Science student finds her calling in law; sets sight on human rights cases


By Vishani Ragobeer

Thalia Thompson, a 26-year-old attorney-at-law, spent a few years studying the sciences while she attended the Bishops’ High School in Georgetown. She even had plans to become a doctor.

But, that wasn’t her true calling.

“… after I left high school, I wasn’t too certain whether that was a career I wanted to pursue and so I started volunteering and for me, volunteering is what really opened the gateway into my love and passion for law,” Thompson told the News Room on Tuesday.

She started volunteering with the youth arm of the Guyana Responsible Parenthood Association (GRPA) and she was subsequently exposed to the work of the Society against Sexual Orientation Discrimination (SASOD).

Attorney-at-law Thalia Thompson and Chief Justice Roxane George, S.C after Thompson was admitted to the local bar on Tuesday (Photo: Chris Leung/ November 16, 2021)

This made her acutely aware of some of the social and legal issues people face in their daily lives and that filled her with a sense of purpose that she was not aware of before- the law.

“I wanted to be part of a system that dealt with those issues,” she stated.

And so, she opted to study law. Because she had no prior academic experience, she first had to study sociology for one year at the University of Guyana. At the end of that year, with her 4.0 Grade Point Average (GPA), she was able to transfer into the Bachelor of Laws (LLB) programme.

“…many persons tried to discourage me from pursuing law,” Thompson said, however.

She said that people told her that ‘law is very difficult’ or ‘there is a possibility that you might fail’ but her enduring motivation came from her single mother. And just as her mother overcame the challenges she faced, so too did Thompson commit to her law studies.

Attorney-at-law Thalia Thompson (Photo: Chris Leung/ November 16, 2021)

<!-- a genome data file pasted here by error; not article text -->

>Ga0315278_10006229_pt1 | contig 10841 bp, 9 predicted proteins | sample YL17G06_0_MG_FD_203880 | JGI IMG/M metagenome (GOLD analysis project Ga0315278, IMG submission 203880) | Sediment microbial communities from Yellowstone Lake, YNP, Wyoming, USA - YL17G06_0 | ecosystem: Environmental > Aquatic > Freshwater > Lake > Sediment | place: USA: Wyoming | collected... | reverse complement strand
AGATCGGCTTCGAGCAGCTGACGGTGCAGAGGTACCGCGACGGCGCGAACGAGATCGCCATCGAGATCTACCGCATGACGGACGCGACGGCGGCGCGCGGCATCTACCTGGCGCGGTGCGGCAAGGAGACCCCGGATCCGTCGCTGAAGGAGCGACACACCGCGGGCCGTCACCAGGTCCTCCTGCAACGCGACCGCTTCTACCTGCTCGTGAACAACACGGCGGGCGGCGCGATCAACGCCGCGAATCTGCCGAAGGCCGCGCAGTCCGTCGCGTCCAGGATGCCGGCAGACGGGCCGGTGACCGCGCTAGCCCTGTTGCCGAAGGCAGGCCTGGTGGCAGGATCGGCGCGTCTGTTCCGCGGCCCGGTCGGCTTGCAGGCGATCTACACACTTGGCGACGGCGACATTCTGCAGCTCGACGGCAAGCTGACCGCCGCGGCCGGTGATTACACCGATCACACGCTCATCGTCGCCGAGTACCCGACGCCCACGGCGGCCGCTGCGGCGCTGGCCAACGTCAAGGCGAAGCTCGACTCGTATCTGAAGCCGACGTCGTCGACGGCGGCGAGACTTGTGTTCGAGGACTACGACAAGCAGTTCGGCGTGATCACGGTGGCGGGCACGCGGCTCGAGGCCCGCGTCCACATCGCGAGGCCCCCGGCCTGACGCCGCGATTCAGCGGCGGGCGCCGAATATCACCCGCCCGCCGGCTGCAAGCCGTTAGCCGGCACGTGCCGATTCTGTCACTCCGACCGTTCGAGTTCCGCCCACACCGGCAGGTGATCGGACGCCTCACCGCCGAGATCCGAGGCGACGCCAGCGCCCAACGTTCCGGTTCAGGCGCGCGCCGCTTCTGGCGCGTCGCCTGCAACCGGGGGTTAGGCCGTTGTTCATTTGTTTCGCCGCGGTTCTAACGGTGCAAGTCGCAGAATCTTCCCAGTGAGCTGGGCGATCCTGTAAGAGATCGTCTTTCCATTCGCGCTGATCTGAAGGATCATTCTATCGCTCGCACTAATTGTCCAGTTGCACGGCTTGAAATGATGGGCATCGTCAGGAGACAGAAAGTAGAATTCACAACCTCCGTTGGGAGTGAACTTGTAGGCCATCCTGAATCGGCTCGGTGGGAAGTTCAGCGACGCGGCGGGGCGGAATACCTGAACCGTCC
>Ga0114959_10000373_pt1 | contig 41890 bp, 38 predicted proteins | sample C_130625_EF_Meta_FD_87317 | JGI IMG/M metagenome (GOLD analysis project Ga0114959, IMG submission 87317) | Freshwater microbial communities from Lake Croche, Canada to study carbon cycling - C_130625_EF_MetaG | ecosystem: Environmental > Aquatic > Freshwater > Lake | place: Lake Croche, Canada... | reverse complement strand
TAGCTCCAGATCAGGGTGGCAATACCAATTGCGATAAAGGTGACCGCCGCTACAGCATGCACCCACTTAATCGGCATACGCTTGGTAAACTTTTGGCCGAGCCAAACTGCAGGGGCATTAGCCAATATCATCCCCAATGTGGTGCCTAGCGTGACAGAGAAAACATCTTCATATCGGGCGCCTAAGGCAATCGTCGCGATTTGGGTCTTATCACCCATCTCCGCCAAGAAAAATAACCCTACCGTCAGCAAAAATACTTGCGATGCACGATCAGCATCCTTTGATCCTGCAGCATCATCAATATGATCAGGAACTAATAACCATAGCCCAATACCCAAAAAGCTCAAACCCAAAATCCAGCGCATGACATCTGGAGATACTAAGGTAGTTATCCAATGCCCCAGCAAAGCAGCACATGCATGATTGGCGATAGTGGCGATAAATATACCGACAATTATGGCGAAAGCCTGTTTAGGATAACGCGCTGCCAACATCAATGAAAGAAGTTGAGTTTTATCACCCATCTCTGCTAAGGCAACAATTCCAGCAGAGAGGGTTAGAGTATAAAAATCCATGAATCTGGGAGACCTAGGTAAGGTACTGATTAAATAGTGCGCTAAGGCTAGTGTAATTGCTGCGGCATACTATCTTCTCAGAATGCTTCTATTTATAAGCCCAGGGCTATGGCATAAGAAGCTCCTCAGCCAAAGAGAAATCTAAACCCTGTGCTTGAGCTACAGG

And, she finished as one of the top students and moved onto the Hugh Wooding Law School in Trinidad and Tobago to secure her Legal Education Certificate (LEC).

After that two-year journey in the Twin Island Republic, through the COVID-19 pandemic and all, she finished strong and was ready to be admitted to the local bar to practice law in Guyana.

Thompson was admitted to the bar on Tuesday before Chief Justice (ag) Roxane George, S.C. Her petition was presented by prominent lawyer Teni Housty.

Her journey, she said, evidences the fact that individuals should not listen to naysayers. Instead, she encouraged people to find their passion and love and in doing so, she posited that anyone would be motivated to achieve whatever they set out to.

Meanwhile, now that she is officially Thalia Thompson, attorney-at-law, she still hopes to continue working with the organisations she volunteered with. And, she has a keen focus on human rights law and aiding individuals in accessing justice.

But first, since she received a scholarship from the Ministry of Public Service, she is committed to providing her services where needed. So for the next few years, she is eager to give back to the public sector.

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